Brett Starke and Caitlin Clemmens of Starke Realty at PSR Brokerage are the first real estate agents in Canada to list and successfully sell a home for Bitcoin. The two explain how this and other unorthodox marketing moves have helped their business go viral and top nearly $20 million in sales after only two and a half years in the Toronto market.
Condo For Crypto
Over the past two and a half years, Starke has relied entirely on social media to get his name out in the business. Caitlin Clemmens, his business partner and statistician are the first people in Canada to sell a home for Bitcoin.
“We had a seller who was interested in selling a condo that was stale and it was his idea to post it for Bitcoin,” Starke said. “He was an insurance broker who started his own crypto coin called PoliSure for buying insurance.”
The pair listed it on a Friday afternoon—right after the Toronto Real Estate Board [TREB] closed. “We knew that if TREB was going to take it off the market, they’d have to wait until Monday,” Starke recalled. “Then we Geo-sent CBC’s head office on Wellington Street in Toronto a Facebook ad with a $100 budget and within $13 of our budget being used, we got a call from CBC the next morning and on Sunday at 8 p.m., we were on The National.”
The Story Over The Sale
The seller asked if they could do it and without even knowing the answer Starke replied, “yes”. “It didn’t matter to me if we could do it or not, what mattered was the story,” he explained. “Either way, it was a win for the seller. If the Toronto Real Estate Board took it down, he’d still get a lot of notoriety around the fact that property was listed for bitcoin for a short period of time.”
Starke and Clemmens ended up finding a buyer, who was also a bitcoin aficionado, within a couple of days. “We had CoinSquare [a Canadian cryptocurrency trading platform] facilitate the purchase for us. It ended up selling for 33 Bitcoin, which at the time was roughly $443,000,” Starke points out. “Since Bitcoin’s value can fluctuate daily, we had a lawyer implement a clause where the buyer would pay for the property for the value of Bitcoin on the closing day, which meant we were re-pricing the condo every single day.”
After CBC picked up the story, smaller outlets reached out and not long afterwards bitcoin buyers came calling. “It worked out great,” Starke reminisced. “The Toronto Real Estate Board never did take it down since we didn’t break any of their rules. We also made a lot of friends with people from different media outlets, which we used to leverage our social media, which is part of the reason we have such a large following there.”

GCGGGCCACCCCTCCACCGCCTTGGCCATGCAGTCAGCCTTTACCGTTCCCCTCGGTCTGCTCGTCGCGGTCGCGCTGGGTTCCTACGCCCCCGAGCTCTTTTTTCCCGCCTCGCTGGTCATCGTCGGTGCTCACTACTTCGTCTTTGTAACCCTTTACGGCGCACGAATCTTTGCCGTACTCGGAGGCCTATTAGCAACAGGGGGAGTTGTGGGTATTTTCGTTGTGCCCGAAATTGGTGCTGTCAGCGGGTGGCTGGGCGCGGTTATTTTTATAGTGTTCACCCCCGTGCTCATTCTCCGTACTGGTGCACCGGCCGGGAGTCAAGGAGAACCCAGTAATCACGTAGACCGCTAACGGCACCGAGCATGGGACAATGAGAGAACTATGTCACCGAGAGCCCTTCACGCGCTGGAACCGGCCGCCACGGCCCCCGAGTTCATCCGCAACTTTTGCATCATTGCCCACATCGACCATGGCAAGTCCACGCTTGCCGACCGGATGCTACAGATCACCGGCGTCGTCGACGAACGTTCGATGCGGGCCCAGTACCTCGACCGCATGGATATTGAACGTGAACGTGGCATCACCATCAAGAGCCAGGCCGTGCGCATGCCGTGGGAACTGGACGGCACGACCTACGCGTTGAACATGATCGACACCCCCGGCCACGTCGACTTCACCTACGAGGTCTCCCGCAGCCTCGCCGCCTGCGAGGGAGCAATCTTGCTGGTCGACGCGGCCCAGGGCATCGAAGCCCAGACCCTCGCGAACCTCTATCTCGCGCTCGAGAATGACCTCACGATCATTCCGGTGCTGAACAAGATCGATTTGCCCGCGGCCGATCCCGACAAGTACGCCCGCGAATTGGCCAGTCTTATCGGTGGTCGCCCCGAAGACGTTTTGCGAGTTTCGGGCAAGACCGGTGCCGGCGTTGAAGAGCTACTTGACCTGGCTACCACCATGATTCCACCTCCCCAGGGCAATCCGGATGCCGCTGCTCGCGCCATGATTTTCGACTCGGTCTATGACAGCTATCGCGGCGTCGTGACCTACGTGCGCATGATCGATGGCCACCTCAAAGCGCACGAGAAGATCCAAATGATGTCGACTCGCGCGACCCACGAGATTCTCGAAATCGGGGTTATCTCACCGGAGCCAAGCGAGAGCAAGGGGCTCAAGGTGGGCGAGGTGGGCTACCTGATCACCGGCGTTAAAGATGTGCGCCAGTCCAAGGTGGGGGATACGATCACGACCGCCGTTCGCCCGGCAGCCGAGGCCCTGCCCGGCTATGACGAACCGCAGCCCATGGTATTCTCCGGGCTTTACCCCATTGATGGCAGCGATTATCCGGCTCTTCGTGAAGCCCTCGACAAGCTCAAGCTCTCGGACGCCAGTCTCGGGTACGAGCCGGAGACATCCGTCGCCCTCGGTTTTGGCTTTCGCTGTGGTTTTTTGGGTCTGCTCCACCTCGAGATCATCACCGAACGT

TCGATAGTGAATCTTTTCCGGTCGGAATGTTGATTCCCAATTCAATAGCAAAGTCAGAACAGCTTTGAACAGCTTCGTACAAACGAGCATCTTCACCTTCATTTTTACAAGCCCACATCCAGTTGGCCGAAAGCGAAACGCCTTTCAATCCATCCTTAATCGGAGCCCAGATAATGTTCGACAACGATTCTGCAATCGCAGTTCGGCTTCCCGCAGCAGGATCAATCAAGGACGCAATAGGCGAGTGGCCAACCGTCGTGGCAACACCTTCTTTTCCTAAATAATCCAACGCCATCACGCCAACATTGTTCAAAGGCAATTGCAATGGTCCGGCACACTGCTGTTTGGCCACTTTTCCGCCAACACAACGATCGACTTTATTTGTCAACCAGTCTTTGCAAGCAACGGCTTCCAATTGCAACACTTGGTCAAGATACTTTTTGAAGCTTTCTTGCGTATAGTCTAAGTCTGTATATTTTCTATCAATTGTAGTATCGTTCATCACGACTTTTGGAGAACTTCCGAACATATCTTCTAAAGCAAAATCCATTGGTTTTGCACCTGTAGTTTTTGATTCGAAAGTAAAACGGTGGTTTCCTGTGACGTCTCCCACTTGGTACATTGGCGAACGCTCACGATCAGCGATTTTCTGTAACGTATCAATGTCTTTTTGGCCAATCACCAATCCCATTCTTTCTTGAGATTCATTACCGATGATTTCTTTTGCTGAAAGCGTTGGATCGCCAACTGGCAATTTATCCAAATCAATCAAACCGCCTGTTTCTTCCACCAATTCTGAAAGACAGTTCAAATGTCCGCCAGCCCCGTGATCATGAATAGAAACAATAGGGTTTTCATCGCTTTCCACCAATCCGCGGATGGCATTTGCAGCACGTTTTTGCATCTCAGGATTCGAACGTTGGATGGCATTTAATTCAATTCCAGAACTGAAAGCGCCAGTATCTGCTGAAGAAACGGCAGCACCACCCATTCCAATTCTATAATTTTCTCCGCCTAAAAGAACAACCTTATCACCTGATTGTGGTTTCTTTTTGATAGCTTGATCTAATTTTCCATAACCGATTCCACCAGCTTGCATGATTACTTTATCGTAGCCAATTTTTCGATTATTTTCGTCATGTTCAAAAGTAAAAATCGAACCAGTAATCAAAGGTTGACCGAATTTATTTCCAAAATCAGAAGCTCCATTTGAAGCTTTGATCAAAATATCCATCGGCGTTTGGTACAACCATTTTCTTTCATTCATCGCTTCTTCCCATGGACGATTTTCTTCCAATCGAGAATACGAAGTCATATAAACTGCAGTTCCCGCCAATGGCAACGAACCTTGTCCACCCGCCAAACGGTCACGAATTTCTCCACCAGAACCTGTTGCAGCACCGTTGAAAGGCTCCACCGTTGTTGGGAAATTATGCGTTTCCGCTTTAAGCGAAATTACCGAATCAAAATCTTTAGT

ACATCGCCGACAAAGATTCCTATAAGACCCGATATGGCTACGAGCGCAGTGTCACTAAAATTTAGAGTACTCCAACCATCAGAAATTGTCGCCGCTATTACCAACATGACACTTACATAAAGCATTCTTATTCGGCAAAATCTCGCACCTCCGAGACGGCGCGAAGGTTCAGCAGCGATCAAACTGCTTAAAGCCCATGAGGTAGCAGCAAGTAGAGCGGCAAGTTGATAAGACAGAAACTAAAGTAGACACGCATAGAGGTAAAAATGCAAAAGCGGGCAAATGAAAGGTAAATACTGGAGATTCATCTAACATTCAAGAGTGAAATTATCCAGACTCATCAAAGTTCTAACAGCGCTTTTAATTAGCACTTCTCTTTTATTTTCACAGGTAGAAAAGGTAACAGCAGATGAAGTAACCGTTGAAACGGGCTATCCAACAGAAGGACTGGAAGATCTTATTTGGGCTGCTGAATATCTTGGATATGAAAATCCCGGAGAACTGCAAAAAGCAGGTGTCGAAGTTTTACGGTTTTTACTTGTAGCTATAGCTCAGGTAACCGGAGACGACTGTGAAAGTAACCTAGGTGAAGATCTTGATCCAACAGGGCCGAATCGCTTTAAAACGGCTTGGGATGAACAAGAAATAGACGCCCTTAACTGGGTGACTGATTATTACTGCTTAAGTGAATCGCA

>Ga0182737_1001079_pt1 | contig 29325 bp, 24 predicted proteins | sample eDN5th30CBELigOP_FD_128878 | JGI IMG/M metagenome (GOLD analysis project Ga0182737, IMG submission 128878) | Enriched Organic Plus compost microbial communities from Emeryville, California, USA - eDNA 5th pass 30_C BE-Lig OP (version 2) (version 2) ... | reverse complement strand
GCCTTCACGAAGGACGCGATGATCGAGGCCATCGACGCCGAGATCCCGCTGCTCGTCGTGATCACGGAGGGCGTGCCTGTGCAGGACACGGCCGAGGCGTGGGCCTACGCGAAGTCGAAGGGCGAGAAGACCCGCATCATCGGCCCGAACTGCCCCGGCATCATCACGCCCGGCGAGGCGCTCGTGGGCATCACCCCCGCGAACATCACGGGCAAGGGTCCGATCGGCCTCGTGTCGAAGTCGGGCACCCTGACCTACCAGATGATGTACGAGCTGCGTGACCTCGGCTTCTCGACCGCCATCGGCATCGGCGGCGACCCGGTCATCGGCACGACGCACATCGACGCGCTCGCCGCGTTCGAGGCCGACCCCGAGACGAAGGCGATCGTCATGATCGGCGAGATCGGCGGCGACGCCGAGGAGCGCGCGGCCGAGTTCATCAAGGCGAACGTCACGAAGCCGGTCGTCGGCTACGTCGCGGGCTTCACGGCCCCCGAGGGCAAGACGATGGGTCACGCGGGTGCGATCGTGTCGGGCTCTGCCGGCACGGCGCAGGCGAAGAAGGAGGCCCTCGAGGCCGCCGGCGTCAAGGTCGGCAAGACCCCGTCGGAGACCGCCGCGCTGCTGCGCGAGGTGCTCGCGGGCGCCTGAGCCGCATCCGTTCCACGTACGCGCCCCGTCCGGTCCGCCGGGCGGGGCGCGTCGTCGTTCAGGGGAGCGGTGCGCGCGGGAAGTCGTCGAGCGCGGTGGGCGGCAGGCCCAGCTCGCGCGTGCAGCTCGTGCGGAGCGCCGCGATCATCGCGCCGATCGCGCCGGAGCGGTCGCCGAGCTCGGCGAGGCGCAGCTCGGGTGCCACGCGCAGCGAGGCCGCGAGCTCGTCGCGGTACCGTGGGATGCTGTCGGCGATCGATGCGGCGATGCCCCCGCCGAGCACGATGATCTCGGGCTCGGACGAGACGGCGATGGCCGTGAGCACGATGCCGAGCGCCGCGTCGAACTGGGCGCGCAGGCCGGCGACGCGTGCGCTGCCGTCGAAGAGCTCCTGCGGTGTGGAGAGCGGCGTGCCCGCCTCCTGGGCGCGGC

“We have the optimism, we have the how-to and things are getting more technological,” Starke says. “One of our clients reached out to us through a direct message on Instagram and I showed her a condo via FaceTime and she purchased it based on what she saw on FaceTime while meeting me on Instagram without ever seeing the property or meeting me in person.”
That might sound risky to an older person, but younger millennials embrace the change. “They see who we hang out with, they can follow us for long periods of time and get a good sense of what we’re about by more than just checking out a website or getting a referral from somebody,” Starke explains. “We tend to push the limits a little bit when it comes to marketing,” Clemmens adds. “For example, we had a condo listed downtown and we knew that the demographic on King Street was a little more risqué. There’s a lot of clubs and nightlife here, so we wanted to create a listing video that spoke to that.”
The pair ended up filming a mock photo shoot with women in lingerie going through the unit and it got a lot of positive feedback. “We ended up getting a buyer for that unit that fit that demographic. She was a bottle service girl on King Street who saved up all her tip money and bought the condo for just under $1 million,” Clemmens recalls.
The New Trust Factor
Social media helps build trust. “You can have such a comfortable relationship with someone not by knowing who they are, but by what they’re doing,” Starke says.
“Instead of just seeing a sign on the side of the road or on a bus shelter, you get an inside glimpse into people’s lives,” says Starke. “I think this will be true not just for real estate, but for all referral-based businesses.”
In 2017, Starke and Clemmens earned $28,000 in revenue from Instagram alone. This year they forecast $40,000 in revenue from Instagram. “At least once a week, someone D.M.’s us. They say they follow us, they like our videos and they want to refer a friend to us,” Starke notes. “In most of those messages, they’re asking our permission, which is a whole different realm—like, “Can I refer you to someone?” Of course, they can!”